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Commissioner, his wife recovering after testing positive for COVID-19

Over the past few weeks, Stanly County has seen an increase in breakthrough COVID-19 cases, where fully vaccinated people have contracted the coronavirus. As of Friday, there were almost 90 reported cases since July 1, according to data from the Stanly County Health Department.

Bill Lawhon, chairman of the Stanly County Board of Commissioners confirmed in a phone interview that both he and his wife Gail tested positive for COVID-19 last Monday. Both were fully vaccinated.

Commissioner Bill Lawhon

This is Lawhon’s first time dealing with the virus. It is also the second time the head of the Stanly County commissioners has tested positive for COVID-19. Former chairman Matthew Swain contracted the virus last spring.

Lawhon’s infection comes at a time when coronavirus cases are increasing rapidly in Stanly as a result of the highly transmissible delta variant. The county had 305 new cases last week, an 18 percent increase from the week before, when the county had 258 cases. Twenty people were hospitalized as of Friday and there have been eight additional deaths reported so far this month, bringing the cumulative total to 152.

The overwhelming majority of cases not just in Stanly but across the country are coming from people who are unvaccinated. This population is also driving the uptick in hospitalizations and are accounting for a large share of the deaths.

He said Gail first started feeling bad last Saturday, when her throat began to hurt, Lawhon said. He said he felt a little congested starting on Sunday.

After getting tested at the health department last week, the couple have been quarantining at home on Lake Tillery, Lawhon said. They had friends who brought them meals, placing them on their doorstep.

Lawhon said he let County Manager Andy Lucas know that he had tested positive and was in quarantine.

Over the past week, Lawhon has been dealing with sinus-type issues, similar to a head cold, though he never had a fever. His wife, though, had a much harder time, dealing with the worst body aches she ever experienced, he said, adding that Gail had a fever every day.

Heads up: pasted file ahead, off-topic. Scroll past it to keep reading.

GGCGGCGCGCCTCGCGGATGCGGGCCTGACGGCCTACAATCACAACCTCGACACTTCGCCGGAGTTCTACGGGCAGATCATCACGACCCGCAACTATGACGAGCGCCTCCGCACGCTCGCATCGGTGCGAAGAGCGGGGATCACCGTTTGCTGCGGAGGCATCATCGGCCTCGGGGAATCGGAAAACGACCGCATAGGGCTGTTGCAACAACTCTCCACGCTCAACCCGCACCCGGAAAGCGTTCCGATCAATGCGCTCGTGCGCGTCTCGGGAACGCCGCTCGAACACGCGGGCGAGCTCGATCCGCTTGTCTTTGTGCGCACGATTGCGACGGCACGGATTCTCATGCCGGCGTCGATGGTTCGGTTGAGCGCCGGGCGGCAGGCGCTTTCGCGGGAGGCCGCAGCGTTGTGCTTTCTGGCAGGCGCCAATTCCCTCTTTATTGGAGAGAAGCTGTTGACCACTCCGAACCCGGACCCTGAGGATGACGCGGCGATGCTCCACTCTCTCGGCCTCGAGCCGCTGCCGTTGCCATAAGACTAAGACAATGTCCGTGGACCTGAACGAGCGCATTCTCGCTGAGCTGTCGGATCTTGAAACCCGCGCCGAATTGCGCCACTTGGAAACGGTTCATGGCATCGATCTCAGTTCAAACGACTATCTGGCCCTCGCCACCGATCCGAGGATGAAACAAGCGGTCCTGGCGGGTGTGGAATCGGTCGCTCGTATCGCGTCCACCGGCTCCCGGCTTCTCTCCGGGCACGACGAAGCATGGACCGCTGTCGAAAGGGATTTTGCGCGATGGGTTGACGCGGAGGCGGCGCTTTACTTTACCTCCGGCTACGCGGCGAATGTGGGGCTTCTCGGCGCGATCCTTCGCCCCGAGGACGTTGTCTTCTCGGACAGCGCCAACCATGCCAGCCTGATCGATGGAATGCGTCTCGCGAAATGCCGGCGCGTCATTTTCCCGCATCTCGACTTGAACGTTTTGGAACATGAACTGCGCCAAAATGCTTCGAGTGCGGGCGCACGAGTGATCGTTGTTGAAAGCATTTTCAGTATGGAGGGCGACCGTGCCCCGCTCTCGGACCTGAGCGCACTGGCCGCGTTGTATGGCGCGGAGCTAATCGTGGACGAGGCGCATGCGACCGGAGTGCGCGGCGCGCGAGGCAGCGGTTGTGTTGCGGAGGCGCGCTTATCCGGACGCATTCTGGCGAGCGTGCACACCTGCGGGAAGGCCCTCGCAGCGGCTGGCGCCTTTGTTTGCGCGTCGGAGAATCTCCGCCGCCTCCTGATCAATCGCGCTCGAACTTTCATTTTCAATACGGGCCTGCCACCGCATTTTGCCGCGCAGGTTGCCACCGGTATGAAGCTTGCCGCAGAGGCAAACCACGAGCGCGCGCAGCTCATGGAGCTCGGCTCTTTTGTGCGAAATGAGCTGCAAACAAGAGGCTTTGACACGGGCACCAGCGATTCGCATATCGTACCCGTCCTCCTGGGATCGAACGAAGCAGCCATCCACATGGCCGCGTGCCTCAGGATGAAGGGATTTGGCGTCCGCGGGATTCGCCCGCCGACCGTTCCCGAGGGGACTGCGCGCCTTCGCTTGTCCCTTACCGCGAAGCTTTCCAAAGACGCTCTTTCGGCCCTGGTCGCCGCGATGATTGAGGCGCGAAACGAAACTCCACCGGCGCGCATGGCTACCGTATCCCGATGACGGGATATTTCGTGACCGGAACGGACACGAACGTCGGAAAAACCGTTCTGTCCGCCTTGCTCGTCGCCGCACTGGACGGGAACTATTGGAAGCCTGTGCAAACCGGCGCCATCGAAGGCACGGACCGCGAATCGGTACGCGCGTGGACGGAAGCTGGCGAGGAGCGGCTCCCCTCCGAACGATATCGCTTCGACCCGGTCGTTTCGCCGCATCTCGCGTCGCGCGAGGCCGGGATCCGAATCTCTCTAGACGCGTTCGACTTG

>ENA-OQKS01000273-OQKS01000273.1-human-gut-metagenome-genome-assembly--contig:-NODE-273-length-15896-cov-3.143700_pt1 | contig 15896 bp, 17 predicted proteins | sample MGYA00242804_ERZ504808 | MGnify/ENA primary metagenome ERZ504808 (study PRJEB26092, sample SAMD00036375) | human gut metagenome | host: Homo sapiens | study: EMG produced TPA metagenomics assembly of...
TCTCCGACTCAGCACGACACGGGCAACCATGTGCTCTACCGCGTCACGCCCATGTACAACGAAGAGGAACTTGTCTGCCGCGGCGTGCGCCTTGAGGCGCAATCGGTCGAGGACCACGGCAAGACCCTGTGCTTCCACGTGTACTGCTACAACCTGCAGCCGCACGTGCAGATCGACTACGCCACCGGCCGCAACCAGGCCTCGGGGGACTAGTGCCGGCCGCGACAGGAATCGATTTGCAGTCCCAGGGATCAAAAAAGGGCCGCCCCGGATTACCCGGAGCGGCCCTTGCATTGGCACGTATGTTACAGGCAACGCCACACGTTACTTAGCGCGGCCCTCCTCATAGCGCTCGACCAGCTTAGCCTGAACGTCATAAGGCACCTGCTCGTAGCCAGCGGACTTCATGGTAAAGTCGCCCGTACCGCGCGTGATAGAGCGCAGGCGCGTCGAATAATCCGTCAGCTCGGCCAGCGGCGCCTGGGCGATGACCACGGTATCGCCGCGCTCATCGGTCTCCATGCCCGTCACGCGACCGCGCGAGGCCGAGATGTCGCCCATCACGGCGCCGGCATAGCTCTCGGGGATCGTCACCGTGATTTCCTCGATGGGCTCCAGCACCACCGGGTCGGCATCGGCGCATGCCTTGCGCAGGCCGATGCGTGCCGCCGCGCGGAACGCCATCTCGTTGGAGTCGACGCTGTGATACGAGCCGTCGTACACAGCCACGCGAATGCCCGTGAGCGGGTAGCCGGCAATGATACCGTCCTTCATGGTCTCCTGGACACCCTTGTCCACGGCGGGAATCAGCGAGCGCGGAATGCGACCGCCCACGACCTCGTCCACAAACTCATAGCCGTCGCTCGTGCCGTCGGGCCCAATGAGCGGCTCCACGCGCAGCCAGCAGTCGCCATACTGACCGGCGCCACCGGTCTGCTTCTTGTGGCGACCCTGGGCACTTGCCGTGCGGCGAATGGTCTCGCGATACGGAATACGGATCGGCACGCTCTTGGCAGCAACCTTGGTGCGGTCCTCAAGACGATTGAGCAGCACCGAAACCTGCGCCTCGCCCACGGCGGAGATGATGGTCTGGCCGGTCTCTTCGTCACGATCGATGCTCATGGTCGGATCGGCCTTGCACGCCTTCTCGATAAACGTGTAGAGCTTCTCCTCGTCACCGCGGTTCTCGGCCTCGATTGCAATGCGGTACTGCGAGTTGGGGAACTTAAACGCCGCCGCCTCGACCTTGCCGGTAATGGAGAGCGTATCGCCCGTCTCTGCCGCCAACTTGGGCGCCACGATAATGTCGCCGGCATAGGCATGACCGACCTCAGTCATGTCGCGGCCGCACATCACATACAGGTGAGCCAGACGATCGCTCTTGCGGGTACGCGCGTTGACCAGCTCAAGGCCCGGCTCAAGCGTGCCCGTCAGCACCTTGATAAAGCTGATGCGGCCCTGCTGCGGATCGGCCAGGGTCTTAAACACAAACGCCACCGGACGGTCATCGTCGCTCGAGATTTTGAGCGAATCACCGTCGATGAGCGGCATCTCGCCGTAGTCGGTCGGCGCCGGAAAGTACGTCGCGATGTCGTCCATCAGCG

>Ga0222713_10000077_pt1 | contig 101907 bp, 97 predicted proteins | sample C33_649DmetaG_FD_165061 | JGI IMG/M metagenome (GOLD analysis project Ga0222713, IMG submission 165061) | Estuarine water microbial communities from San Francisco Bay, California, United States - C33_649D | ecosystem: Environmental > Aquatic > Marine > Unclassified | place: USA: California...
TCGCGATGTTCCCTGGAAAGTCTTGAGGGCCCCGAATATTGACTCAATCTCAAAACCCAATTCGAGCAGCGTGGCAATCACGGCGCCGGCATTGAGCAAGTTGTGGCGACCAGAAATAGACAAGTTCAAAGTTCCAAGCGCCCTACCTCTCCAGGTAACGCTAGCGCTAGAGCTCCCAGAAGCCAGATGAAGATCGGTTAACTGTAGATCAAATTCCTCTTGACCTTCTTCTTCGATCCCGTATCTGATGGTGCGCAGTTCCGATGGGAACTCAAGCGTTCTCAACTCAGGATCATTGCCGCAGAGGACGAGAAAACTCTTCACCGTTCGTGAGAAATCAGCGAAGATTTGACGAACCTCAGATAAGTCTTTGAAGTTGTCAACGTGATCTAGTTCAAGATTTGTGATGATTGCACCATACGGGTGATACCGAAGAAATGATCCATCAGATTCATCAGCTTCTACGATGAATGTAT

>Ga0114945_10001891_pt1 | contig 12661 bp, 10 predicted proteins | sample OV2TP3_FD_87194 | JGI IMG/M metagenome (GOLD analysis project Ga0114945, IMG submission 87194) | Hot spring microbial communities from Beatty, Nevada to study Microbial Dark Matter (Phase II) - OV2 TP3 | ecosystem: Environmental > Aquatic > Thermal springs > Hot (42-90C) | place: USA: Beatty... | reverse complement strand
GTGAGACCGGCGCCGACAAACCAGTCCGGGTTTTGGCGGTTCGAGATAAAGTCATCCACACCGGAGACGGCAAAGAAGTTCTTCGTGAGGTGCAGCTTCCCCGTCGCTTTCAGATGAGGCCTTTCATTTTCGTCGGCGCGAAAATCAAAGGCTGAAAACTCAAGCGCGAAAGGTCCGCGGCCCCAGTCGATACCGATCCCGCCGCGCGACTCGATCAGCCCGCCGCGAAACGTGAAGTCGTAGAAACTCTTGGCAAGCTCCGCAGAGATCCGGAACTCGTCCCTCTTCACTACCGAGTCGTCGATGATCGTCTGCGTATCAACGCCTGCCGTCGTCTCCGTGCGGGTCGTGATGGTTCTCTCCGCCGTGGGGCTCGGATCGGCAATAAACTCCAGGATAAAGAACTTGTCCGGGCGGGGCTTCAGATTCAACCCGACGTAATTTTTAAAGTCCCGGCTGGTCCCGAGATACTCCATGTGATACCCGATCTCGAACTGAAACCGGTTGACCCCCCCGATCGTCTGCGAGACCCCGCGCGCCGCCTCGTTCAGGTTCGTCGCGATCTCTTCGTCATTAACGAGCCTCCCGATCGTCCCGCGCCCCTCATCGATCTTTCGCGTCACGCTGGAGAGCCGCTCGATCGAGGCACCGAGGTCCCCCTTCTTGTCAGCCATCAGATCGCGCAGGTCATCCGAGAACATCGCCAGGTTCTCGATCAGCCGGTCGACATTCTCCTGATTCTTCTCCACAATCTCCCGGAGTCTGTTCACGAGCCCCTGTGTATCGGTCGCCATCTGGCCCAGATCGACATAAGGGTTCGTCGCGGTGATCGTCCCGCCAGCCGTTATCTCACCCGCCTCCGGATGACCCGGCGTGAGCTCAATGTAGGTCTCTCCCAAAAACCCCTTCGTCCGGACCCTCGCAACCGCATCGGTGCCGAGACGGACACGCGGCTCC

Lawhon said he has experienced no shortness of breath, a common symptom with people who contract the virus.

Fortunately both are recovering and Lawhon expects to end quarantine after Tuesday, as both he and Gail would have gone 24 hours without experiencing any a fever.

According to the health department, if people have symptoms of COVID-19  or they have tested positive, they should stay at home until it has been 10 days since they first felt sick and at least 24 hours without having a fever.

Even though they are feeling better, the past week is something Lawhon never wants to experience again.

“I would prefer not to have ever had it because it was a rough week,” Lawhon said. “I felt bad all week long.”

Lawhon said he likes to think he and his wife getting vaccinated helped to prevent their infections from getting serious enough to require hospitalization.

While breakthrough infections are still quite rare — they have accounted for about nine percent of all cases in Stanly since the beginning of last month — Lawhon wants people to know that they can still catch the virus.

“I think just because you’ve been vaccinated does not mean you’re not going to get it,” he said.

About Chris Miller

Chris Miller has been with the SNAP since January 2019. He is a graduate of NC State and received his Master's in Journalism from the University of Maryland. He previously wrote for the Capital News Service in Annapolis, where many of his stories on immigration and culture were published in national papers via the AP wire.

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